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They say you can find beauty in each and every corner. In Zurich, this much is true about a police station, where the Swiss painter Augusto Giacometti worked for two years to create a masterwork of floral decoration and scenic images in the vaulted entrance hall, completed in 1925.
Referred to locally as the ‘Blüemlihalle’, or hall of little flowers’ Amtshaus is a vibrant, warm space that is considered to be a work of national importance, and which boosted Giacometti’s career.
He went on to be commissioned with creating the stained glass windows of Grossmünster in 1933 and Fraumünster in 1945 – both historical churches of great artistic significance (Chagall also created stained glass windows for the Fraumüster church).
Alberto Giacometti’s last name may sound familiar, and for good reason. He hailed from a family of artist, of which the great 20th century sculptor Alberto Giacometti, his cousin, famous for his extremely tall and slender figurines, is perhaps the best-known member.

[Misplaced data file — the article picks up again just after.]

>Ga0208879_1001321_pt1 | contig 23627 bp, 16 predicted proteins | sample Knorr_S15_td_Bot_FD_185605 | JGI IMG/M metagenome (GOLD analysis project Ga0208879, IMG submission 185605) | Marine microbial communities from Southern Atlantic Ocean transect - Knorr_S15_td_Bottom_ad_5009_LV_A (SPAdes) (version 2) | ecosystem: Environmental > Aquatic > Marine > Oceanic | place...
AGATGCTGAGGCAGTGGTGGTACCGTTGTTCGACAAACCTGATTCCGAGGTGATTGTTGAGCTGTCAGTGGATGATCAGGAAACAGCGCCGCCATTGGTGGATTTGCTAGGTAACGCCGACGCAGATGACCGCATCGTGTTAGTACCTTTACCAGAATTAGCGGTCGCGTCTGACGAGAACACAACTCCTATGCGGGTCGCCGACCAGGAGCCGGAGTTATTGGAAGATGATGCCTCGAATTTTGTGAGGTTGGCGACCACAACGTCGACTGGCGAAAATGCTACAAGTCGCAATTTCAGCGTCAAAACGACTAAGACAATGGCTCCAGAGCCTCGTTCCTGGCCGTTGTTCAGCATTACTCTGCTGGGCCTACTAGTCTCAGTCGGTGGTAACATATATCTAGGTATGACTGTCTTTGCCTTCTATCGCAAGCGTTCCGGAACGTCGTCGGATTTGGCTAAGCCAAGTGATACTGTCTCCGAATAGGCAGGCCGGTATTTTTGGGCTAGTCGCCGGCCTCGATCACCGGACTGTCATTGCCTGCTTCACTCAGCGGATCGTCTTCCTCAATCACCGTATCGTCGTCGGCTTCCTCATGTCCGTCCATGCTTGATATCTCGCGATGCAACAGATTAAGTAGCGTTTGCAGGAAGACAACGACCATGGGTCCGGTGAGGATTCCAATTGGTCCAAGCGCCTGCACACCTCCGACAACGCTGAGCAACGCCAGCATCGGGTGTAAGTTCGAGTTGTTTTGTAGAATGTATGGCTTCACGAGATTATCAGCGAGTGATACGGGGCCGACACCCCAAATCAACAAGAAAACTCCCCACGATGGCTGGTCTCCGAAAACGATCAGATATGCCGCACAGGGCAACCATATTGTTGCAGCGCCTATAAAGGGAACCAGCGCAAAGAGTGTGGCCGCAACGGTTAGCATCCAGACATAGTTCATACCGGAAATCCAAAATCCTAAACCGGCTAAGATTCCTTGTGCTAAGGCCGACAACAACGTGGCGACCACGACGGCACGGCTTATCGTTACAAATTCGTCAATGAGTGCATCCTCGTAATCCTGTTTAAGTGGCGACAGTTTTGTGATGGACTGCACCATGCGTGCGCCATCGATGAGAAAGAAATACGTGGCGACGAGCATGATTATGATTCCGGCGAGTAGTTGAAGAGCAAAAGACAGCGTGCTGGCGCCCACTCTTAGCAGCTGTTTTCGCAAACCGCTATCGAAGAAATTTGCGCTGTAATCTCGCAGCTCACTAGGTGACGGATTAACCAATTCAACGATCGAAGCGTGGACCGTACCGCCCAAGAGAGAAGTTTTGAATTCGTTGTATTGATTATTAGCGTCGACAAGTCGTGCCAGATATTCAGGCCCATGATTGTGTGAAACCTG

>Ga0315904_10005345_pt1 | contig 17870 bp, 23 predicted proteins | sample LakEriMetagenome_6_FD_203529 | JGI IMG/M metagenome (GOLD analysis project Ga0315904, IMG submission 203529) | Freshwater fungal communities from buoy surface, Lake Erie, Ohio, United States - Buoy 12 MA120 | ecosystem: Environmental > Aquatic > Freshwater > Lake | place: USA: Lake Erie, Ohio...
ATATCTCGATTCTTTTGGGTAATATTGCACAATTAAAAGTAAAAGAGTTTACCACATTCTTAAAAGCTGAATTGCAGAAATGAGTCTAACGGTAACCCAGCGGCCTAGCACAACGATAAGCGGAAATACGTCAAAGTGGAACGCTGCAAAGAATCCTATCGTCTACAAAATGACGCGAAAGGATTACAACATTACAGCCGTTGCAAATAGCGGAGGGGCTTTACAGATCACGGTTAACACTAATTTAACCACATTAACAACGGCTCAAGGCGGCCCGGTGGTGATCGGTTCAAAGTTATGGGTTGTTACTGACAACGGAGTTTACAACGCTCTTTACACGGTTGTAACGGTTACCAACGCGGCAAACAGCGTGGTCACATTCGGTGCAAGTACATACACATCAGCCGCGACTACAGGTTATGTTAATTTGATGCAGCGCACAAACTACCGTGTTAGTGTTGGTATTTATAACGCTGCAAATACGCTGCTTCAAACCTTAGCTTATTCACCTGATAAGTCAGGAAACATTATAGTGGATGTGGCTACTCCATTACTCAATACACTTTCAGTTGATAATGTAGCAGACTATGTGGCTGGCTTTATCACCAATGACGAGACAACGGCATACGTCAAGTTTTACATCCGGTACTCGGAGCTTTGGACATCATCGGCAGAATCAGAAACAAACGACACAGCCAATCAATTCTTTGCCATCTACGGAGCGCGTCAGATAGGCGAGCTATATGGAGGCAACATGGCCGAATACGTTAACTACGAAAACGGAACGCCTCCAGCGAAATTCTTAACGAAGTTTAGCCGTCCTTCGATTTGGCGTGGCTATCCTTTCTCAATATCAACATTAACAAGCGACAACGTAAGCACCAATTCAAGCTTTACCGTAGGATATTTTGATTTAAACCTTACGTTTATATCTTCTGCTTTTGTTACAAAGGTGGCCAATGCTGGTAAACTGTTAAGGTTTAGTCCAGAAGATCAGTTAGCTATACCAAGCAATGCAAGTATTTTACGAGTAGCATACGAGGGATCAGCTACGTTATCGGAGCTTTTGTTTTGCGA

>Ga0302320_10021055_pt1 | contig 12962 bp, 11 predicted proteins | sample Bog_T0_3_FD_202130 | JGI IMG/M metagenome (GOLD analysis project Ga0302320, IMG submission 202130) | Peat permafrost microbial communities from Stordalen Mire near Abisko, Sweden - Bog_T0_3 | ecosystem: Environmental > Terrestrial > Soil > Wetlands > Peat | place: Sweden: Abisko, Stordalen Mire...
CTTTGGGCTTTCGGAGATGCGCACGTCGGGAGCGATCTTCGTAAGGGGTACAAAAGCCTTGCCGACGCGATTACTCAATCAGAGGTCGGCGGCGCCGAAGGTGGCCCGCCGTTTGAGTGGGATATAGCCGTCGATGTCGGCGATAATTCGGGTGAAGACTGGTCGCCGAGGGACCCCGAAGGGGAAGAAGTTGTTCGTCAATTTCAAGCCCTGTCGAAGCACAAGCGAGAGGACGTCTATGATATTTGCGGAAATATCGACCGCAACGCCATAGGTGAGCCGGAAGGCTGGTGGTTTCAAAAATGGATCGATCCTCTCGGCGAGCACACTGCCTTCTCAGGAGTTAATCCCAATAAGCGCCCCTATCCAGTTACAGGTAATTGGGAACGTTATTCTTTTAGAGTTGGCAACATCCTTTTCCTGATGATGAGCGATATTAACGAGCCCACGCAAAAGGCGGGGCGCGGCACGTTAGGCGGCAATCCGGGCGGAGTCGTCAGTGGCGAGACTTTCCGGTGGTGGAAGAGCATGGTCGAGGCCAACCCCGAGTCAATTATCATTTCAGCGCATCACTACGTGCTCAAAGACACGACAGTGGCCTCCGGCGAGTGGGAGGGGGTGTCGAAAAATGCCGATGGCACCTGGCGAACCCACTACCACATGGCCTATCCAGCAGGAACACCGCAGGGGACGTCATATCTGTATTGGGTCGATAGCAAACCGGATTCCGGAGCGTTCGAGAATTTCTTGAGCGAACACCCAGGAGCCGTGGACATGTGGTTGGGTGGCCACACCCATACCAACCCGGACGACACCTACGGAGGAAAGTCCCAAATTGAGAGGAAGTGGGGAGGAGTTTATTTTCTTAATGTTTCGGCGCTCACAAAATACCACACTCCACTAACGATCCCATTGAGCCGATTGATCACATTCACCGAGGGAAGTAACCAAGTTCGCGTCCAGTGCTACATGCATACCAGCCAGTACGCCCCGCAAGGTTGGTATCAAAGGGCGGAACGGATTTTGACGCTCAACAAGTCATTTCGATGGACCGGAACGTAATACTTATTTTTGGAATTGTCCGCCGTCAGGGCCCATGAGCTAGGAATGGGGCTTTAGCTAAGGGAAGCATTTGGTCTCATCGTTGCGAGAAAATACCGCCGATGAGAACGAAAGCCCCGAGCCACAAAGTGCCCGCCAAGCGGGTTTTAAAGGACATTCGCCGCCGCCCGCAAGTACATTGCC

In his work, rooted in Art Nouveau and Symbolism, Giacometti prefigures abstract art in his stained glass windows and monumental murals. His interest in colour theory – the characteristics of colour and how they can be used in representation – accounts for the powerful impact of his painting, which gradually shifted from representational paintings of the holy arts and floral subjects toward more reductionist abstract painting, as one of the first 20th century painters.
A true master of colour, as his epitaph reads: “Qui riposa il maestro dei colori”, here lies the master of color.